Halloween is More Fun in a Blizzard

30 Oct

Trick or treat, smell my feet, give me something good to eat! If you don’t, I don’t care; I’ll pull down your underwear!

As a kid, my favourite holiday was Halloween. After all, what’s not to love about dressing up in a costume, running around in the dark, and getting free candy from all the neighbours? It was great fun!

I always said the only reason I would ever want to have kids myself was so that I would have an excuse to go trick-or-treating again. It’s not really socially acceptable to dress up and go beg for candy as an adult unless you have a small child in tow. And of course, I would be bigger, so I would just take all my kid’s candy from him and eat myself. … What? Candy is bad for kids. I’d be doing him a favour.

So imagine my disappointment to be living in a country now that doesn’t celebrate Halloween appropriately, where trick-or-treating is not shown the proper respect, and where the selection of fun-size candy is, well, pretty lame. A lot of Australians are actually quite vocal in their displeasure at this “American” import and refuse to acknowledge the holiday, which is admittedly a hurdle in bringing the joy of Halloween to the southern hemisphere.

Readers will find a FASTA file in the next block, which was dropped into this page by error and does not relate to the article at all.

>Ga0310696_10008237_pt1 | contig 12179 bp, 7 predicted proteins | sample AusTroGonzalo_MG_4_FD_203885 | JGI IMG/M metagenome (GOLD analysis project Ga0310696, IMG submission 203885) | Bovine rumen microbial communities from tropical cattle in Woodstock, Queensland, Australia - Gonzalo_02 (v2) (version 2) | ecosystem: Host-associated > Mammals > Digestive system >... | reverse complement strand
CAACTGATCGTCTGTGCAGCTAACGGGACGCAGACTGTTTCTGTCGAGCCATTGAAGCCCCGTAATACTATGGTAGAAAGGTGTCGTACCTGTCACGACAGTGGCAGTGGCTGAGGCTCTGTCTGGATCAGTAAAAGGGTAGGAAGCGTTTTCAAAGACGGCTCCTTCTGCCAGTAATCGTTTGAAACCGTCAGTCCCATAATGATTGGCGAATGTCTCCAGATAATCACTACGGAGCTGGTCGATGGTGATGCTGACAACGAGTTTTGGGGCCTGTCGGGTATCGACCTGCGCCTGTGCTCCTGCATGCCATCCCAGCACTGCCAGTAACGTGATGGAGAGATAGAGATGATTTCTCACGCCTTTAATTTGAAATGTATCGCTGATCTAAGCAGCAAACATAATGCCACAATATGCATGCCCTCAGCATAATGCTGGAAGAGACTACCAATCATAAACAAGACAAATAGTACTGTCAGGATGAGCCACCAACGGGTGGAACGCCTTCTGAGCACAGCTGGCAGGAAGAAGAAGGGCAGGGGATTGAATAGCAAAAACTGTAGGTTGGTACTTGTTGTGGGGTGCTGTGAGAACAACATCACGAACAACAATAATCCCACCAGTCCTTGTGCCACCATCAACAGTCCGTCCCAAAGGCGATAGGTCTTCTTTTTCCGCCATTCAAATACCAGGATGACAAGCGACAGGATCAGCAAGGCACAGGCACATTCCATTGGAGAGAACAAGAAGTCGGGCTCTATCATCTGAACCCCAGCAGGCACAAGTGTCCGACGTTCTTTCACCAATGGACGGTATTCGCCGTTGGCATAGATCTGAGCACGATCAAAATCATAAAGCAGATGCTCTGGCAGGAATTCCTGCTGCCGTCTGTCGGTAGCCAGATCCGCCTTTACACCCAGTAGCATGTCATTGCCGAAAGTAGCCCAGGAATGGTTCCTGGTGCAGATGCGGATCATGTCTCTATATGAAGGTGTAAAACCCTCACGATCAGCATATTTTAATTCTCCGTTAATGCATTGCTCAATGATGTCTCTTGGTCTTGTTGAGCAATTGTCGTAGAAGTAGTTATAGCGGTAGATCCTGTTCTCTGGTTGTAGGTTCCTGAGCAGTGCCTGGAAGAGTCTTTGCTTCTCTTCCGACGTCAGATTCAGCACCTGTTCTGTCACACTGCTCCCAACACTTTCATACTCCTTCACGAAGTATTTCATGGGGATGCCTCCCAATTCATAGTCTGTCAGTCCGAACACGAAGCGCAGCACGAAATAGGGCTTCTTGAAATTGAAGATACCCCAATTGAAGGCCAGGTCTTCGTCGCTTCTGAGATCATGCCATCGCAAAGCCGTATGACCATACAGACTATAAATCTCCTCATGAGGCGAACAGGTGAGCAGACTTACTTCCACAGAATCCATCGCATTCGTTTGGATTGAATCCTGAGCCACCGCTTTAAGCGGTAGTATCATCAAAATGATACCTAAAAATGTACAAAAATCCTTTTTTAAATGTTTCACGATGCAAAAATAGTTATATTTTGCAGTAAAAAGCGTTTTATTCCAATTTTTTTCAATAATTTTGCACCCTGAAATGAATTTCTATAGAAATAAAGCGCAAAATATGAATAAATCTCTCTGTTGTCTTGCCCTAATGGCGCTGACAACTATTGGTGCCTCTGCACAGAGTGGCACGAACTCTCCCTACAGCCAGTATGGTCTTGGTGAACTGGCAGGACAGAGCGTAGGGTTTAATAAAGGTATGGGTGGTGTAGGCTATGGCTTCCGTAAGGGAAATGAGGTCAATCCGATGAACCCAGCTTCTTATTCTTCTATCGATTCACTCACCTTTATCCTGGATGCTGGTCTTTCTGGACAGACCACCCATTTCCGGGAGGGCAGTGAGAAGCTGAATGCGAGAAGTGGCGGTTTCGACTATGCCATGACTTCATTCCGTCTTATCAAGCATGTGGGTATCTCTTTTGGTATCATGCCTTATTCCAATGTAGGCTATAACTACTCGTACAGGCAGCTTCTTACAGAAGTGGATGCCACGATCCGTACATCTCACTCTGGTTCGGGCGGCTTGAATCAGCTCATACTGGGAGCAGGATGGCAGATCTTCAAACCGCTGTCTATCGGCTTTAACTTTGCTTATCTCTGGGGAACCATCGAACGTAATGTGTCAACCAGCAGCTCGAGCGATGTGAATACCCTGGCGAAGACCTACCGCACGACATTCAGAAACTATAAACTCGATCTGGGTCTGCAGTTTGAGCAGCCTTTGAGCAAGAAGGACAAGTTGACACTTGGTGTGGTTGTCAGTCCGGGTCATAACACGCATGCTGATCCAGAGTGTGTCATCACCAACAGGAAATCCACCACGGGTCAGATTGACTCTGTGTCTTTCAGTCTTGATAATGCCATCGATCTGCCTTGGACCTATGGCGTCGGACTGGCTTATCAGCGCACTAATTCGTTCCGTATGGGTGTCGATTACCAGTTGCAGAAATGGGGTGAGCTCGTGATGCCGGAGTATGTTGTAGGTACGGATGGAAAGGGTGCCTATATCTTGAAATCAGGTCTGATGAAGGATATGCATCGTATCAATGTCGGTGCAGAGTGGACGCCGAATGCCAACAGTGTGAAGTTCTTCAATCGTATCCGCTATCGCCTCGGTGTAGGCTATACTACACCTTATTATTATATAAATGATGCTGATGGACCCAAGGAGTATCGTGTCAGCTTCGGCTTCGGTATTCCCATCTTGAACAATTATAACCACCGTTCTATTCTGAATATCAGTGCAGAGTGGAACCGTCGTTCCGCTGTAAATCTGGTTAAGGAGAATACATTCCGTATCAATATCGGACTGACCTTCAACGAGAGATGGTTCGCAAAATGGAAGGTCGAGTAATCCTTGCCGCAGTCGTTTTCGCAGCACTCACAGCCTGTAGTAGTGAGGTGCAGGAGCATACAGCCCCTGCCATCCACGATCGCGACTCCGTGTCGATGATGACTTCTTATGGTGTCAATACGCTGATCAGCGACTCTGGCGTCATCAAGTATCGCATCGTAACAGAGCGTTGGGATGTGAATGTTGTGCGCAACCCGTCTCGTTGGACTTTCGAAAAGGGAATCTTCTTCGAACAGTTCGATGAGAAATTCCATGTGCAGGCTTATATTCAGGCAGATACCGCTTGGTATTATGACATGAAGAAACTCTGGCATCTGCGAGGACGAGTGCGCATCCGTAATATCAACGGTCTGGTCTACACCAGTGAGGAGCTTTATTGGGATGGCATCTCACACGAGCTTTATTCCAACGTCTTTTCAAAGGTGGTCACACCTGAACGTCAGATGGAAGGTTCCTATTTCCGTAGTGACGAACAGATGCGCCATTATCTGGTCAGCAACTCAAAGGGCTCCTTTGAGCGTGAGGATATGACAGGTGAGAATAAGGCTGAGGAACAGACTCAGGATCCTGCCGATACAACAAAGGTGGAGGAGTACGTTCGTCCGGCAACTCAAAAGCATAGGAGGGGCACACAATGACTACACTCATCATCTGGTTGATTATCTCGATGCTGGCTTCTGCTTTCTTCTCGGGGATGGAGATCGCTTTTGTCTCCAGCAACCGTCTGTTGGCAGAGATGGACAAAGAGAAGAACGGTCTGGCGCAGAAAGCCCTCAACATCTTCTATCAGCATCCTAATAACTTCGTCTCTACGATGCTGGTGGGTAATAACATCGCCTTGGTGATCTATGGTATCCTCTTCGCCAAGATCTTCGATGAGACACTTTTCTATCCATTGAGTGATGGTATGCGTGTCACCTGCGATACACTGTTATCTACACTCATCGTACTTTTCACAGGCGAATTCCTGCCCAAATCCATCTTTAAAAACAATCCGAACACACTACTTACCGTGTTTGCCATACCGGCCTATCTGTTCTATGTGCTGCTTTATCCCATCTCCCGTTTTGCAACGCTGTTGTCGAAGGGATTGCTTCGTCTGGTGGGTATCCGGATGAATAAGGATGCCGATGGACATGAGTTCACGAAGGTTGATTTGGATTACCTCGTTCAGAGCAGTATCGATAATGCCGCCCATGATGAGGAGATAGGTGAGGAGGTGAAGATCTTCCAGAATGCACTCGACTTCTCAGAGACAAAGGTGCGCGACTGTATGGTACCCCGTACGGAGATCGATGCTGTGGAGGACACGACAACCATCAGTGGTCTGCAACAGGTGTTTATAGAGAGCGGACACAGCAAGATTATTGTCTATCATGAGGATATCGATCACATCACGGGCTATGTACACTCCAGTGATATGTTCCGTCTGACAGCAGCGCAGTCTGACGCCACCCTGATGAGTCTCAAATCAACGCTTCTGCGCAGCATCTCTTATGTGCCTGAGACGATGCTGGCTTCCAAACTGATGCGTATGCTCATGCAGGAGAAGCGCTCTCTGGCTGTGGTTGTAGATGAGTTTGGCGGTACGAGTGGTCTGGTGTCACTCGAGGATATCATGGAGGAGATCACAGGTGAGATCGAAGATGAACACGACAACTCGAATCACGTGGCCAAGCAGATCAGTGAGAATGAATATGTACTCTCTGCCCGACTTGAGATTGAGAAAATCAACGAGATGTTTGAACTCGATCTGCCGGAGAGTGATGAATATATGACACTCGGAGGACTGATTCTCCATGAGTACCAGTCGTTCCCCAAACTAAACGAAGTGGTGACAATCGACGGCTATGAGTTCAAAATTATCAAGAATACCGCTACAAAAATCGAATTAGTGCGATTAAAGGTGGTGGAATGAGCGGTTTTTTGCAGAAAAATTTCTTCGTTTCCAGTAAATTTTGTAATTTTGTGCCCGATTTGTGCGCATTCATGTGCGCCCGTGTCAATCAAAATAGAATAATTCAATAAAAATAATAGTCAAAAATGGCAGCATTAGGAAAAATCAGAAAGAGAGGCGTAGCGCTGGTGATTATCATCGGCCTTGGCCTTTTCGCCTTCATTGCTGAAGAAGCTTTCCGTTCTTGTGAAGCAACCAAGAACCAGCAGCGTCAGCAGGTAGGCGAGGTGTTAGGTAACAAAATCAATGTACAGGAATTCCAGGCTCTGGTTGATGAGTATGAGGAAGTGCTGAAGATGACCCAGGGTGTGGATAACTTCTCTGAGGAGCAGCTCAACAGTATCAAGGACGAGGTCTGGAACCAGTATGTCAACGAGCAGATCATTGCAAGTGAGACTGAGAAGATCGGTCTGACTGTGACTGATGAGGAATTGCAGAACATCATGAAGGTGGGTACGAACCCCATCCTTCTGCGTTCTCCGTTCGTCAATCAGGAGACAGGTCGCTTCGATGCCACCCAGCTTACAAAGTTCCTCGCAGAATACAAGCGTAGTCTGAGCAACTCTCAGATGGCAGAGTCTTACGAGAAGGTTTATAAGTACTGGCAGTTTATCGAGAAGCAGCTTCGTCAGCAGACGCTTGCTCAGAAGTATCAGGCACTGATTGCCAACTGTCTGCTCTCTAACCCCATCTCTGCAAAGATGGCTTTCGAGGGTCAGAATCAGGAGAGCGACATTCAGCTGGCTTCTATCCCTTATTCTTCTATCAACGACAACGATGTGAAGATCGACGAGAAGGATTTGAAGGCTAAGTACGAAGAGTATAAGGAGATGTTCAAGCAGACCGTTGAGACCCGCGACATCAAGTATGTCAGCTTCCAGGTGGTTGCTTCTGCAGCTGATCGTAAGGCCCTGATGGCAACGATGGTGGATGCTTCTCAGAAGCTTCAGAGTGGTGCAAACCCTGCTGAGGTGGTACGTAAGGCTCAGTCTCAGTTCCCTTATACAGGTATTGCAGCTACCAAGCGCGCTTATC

But I’ve been told that Halloween is becoming more popular in Australia than it used to be and that some neighbourhoods with large populations of small children do organise small-scale trick-or-treating now.

Australians, take notes! This house is properly decorated for Halloween. If your house doesn’t look like this by tomorrow, you’re doing something wrong.

Halloween decorations seem a bit scarce, though. Where I grew up, everyone covered their front porches in jack-o-lanterns, fake cobwebs, animated skeletons, and all manner of ghoulies and ghosties. That’s kind of half the fun, you know?  I haven’t seen a single decorated porch yet and Halloween is tomorrow. Maybe people underestimate how much time you need to set up adequate Halloween decorations?

I sincerely hope that by the time I have kids who are old enough for trick-or-treating that proper Halloween celebrations have become more commonplace here. It would also be nice to be able to find good Halloween candy in the stores, too. Like fun-size Butterfingers or Three Musketeers. I also happen to really love those peanut-flavoured chewy things that come wrapped in the orange and black wrappers. I know I’m probably the only person on earth who likes those (they always seem to end up on “worst Halloween candy” lists), but it would be nice to see those make an appearance in Australia, too. Oh, and candy corn. Can’t forget the candy corn.

Another downside to Halloween in Australia is, of course, the weather.